Whew! You filed your tax return and now you can relax until next year. Maybe. Some returns will be flagged for an IRS audit. Is yours one them? Leo Bruette, a tax partner at BDO Seidman in Bethesda, says certain items can get you noticed by the IRS, although it doesn't necessary mean you'll be audited. Nevertheless, he says, "If you open the door for them to [look] at your return, there is a reasonable chance they will look at other things on the return." Items likely to be eyeballed by the IRS: Substantial personal expenses - such as accountant fees or unreimbursed job costs - that you write off under miscellaneous expense deductions.
BUSINESS
By Gregory Karp and Gregory Karp,Morning Call | October 15, 2006
Whether you call it a rainy-day fund, an emergency fund or a cash cushion, making plans to have significant cash available when bad things happen is fundamental to financial planning. But what exactly constitutes an emergency fund? The most conservative definition - and most repeated advice - is cash equal to three to six months of living expenses sitting in a safe account earning minuscule interest. But for many people, that could be overkill, said Sheryl Garrett, founder of the Garrett Planning Network, a group of financial advisers who provide money advice at hourly rates.
NEWS
January 22, 2006
When Maryland's Program Open Space was created in 1969, it was envisioned as a kind of automatic savings account for the environment. The idea is simple enough. Each time there's a real estate purchase, a state transfer tax is assessed. A portion - one-half percent of a property's value - is then used to buy land, build parks and preserve farms. The beauty of the system is that development would automatically fuel land conservation. Program Open Space wouldn't have to compete for funds.
BUSINESS
By David Streitfeld and David Streitfeld,LOS ANGELES TIMES | September 11, 2005
As they happily watch their houses swell in value, Americans are changing their attitudes toward mortgage debt. Increasingly, a home is no longer a nest egg whose equity should never be touched, but a seemingly magical ATM enabling the owner to live it up or just live. Homeowners who refinanced took $59 billion in cash out of their houses in the second quarter, double the amount in the year-ago quarter and 16 times the average rate of the mid-1990s, according to data released last month by mortgage giant Freddie Mac. People are cashing out so quickly that the term "homeowner" soon might be inaccurate.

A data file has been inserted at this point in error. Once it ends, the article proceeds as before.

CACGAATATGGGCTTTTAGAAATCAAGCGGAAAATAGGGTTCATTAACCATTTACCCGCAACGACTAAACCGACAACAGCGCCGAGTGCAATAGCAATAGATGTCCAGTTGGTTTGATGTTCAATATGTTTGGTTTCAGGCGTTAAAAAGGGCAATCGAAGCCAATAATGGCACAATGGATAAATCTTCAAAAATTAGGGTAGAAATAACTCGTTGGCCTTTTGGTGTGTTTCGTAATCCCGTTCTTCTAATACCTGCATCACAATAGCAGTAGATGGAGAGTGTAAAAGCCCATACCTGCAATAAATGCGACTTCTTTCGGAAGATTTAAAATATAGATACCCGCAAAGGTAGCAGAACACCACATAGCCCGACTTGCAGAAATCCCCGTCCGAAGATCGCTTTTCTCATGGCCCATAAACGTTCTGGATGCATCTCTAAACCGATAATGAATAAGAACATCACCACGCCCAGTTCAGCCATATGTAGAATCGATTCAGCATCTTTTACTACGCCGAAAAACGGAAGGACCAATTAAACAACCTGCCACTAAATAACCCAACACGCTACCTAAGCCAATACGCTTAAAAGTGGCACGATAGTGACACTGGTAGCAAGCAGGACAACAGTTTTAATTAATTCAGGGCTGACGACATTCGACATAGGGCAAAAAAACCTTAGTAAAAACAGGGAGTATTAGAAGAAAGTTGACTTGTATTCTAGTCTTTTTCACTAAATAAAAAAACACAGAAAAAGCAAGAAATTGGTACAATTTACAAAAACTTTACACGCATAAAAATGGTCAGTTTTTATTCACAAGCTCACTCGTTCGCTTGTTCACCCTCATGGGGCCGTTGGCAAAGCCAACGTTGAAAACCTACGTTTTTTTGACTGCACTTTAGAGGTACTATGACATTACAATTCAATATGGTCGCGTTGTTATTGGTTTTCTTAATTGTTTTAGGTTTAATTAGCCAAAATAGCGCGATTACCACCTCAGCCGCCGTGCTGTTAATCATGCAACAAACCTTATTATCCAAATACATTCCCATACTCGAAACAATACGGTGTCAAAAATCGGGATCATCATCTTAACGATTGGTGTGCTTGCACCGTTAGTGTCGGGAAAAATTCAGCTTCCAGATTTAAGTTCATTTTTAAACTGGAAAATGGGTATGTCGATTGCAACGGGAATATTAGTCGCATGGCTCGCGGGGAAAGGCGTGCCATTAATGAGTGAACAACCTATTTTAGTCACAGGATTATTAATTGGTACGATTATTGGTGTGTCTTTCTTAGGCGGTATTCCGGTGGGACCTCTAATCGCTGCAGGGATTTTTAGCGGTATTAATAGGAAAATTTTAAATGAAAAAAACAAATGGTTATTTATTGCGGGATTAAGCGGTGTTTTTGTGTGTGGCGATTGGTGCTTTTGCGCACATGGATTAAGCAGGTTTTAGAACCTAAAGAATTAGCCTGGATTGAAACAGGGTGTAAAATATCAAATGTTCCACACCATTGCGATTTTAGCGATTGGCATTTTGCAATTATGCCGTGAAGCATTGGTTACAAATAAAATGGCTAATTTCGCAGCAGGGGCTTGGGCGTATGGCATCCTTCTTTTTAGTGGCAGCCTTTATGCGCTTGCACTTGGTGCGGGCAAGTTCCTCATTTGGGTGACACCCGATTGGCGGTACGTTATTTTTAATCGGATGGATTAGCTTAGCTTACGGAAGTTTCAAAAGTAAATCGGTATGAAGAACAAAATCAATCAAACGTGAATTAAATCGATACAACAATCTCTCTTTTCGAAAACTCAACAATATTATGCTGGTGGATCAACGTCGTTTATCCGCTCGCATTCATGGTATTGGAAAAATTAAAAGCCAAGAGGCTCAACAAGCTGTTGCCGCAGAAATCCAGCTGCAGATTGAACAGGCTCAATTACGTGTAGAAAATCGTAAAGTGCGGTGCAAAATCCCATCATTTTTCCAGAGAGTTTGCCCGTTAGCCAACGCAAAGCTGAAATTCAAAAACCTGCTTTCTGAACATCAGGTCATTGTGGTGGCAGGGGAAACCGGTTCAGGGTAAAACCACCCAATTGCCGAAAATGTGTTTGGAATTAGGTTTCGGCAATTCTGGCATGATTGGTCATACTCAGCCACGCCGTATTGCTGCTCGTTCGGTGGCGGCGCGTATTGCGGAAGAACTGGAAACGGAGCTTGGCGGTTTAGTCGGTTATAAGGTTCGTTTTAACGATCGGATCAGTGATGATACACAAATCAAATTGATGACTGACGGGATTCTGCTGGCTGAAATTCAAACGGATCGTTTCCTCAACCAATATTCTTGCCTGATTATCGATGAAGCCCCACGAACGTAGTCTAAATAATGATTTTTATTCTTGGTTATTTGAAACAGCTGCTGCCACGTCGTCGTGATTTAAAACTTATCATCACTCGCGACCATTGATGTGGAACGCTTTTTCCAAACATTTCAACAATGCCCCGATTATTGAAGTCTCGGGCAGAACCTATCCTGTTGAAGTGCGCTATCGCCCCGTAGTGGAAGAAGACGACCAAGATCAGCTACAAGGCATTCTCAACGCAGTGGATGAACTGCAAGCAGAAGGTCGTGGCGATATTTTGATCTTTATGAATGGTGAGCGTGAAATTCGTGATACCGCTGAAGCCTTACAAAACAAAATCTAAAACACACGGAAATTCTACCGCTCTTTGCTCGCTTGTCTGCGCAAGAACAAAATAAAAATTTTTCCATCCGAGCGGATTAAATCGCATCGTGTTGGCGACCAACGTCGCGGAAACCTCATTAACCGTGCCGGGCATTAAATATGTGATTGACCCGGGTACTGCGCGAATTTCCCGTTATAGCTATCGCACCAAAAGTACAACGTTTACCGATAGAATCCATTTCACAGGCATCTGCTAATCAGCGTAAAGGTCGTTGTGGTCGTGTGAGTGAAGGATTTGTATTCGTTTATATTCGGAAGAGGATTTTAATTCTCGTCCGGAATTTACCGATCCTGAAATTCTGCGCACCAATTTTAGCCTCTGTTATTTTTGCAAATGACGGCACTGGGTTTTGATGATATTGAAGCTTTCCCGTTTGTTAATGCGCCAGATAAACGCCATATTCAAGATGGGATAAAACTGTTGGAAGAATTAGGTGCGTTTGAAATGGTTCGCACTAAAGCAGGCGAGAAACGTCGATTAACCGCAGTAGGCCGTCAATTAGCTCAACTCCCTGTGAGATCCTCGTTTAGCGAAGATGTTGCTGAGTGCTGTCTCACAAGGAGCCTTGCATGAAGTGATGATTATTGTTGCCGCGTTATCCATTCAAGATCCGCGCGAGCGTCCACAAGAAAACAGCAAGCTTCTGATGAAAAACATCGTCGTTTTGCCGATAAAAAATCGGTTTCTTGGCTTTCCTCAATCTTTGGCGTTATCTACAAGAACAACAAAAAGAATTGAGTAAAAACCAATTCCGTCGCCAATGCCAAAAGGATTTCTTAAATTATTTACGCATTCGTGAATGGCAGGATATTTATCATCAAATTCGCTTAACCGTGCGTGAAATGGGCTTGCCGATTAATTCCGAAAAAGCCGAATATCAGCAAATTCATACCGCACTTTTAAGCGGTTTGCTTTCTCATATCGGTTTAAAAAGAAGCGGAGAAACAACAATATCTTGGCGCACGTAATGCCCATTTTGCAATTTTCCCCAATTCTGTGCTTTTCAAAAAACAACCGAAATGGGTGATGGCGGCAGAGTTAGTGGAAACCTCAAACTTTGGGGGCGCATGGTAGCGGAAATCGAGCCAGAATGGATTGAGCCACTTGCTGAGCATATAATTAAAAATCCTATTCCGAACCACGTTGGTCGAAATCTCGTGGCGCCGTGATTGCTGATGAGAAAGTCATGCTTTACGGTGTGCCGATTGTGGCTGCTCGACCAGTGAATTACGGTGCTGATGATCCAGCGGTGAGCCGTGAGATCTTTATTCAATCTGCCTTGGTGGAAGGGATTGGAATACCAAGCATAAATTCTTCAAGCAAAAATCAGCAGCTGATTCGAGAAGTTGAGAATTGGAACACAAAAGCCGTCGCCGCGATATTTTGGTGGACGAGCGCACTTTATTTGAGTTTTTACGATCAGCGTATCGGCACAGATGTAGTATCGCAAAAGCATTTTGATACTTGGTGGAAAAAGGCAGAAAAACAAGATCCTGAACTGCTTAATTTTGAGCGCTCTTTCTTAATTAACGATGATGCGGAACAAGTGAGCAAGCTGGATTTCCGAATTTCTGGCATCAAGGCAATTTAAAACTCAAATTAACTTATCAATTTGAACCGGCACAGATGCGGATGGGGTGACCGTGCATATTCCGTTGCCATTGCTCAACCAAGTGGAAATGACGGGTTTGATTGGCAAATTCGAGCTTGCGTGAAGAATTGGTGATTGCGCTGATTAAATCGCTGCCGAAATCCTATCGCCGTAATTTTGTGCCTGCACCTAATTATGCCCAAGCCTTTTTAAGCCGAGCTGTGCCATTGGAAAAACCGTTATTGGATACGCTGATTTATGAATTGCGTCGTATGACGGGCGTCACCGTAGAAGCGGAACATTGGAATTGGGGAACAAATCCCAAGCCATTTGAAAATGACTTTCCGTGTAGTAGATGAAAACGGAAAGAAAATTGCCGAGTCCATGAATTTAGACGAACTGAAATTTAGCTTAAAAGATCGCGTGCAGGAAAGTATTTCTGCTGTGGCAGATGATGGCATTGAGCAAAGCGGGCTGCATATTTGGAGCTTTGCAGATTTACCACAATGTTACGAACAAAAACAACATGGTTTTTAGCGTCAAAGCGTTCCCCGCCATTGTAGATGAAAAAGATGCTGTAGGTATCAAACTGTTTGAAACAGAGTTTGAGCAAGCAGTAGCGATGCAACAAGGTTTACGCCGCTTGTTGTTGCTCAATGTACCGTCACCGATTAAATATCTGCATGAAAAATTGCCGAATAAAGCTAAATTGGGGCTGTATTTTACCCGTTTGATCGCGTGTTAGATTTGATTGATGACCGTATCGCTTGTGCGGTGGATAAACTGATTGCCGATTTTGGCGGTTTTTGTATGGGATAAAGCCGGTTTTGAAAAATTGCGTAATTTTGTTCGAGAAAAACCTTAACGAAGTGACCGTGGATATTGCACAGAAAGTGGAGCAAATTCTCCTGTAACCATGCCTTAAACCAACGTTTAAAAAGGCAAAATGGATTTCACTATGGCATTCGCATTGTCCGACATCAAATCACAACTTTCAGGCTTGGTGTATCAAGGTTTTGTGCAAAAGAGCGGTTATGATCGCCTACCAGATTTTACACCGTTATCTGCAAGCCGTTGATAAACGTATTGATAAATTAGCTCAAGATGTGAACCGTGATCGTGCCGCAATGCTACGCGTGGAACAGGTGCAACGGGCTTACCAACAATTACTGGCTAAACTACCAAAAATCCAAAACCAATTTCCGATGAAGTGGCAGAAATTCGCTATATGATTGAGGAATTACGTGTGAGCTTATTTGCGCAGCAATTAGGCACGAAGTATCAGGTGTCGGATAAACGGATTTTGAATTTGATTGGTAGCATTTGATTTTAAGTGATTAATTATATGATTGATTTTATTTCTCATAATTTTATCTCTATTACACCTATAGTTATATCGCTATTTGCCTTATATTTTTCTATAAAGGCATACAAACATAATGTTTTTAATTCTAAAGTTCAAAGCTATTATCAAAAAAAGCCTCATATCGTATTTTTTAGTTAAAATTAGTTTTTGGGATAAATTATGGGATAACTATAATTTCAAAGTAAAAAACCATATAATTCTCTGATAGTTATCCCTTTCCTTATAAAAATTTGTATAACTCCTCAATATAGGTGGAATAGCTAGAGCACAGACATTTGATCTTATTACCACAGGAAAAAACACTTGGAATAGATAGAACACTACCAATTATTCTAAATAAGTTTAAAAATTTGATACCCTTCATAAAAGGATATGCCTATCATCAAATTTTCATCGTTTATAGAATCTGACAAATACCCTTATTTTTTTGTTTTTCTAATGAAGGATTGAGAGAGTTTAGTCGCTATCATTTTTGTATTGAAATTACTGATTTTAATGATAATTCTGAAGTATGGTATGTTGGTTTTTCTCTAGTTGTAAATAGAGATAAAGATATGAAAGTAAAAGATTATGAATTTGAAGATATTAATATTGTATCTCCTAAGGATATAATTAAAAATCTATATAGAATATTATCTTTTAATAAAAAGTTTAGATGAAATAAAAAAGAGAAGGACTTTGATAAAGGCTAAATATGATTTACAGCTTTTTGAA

NEWS
By GREGORY KANE | April 13, 2005
WHY DO ALL these things have to happen around the same time? It's getting so a columnist would have to write seven days a week to keep up with all this stuff. Since that's not how we operate around here, I'll have to touch on several topics in the same column. So here goes. A bill to permit slot machines in Maryland once again failed to pass in the legislature, and I have a pretty good idea as to why. No, it's not because those Democrats opposed to slots do so on ethical grounds. They know better than that.
BUSINESS
By JAY HANCOCK | April 14, 2002
WHEN the owners of the Bibelot book chain absolutely, positively had to shield $17 million from the Bank of America and the U.S. legal system, they didn't mess around with Bermuda, the Bahamas or Liechtenstein. They sent the money straight to the Cook Islands, the tightest ship in the "asset protection" business. A gorgeous, palmy archipelago in the boundless blue between Australia and Chile, the Cook Islands cooked up a new set of incorporation and trust laws in the 1980s with the help of a Denver lawyer.
BUSINESS
By Elsa C. Arnett and Elsa C. Arnett,Boston Globe | January 3, 1991
PROVIDENCE, R.I. -- Nancy Kolman of Jamestown, R.I. is living a banking nightmare.The state employee has her checking account, savings account, certificates of deposit and credit cards all in the Rhode Island State Employees Credit Union -- one of 45 banks and credit unions ordered closed Tuesday by Gov. Bruce G. Sundlun.Now she's really in the lurch. For day-to-day cash, Ms. Kolman said, she will have to roll up the pennies, nickels and dimes in her piggy bank at home and use those."The bank has everything.
ENTERTAINMENT
By Scopes by Omarr and Tribune Media Services | July 8, 2011
Cancer 06.21-07.21 You won't get accolades at work unless you do more than is expected of you. You won't receive trustworthy advice from others, so rely upon your own judgment. Leo 07.22-08.22 Small flaws could be pointed out that might undermine your confidence. Take little criticisms to heart and try to do just a little bit better to please others. Virgo 08.23-09.22 The fickle finger of fate can’t fiddle with your finances without your consent.
NEWS
By Betsy Diehl and Betsy Diehl,SPECIAL TO THE SUN | October 23, 2001
A FUND-RAISER at Jeffers Hill Elementary School perfectly illustrated the adage, "Every penny counts." During a two-week period that ended this month, schoolchildren emptied pockets and piggy banks and filled a container with more than $260 in change to donate to the American Red Cross disaster relief fund. The change collection was in response to last month's terrorist attacks, which occurred on the day the school was to hold its back-to-school night. PTA member Joanne Andrews was one of several parents who approached PTA President Kelly Carney wanting to involve pupils in helping with the relief effort.
SPORTS
By Mike Klingaman and Mike Klingaman,SUN STAFF | June 16, 2001
She was born on a blustery night in a Carroll County barn, a healthy foal with spidery legs and a white dollar sign emblazoned on her forehead. Outside, the wind whistled like a trifecta winner. How Mary Bo Quoit has grown. Five years later, the mare is a mainstay at Maryland racetracks, a blue-collar thoroughbred who is earning her keep. Having struggled early on, the horse, whose career has been chronicled in The Sun, has found her niche, running in cheap claiming races at Laurel and Pimlico.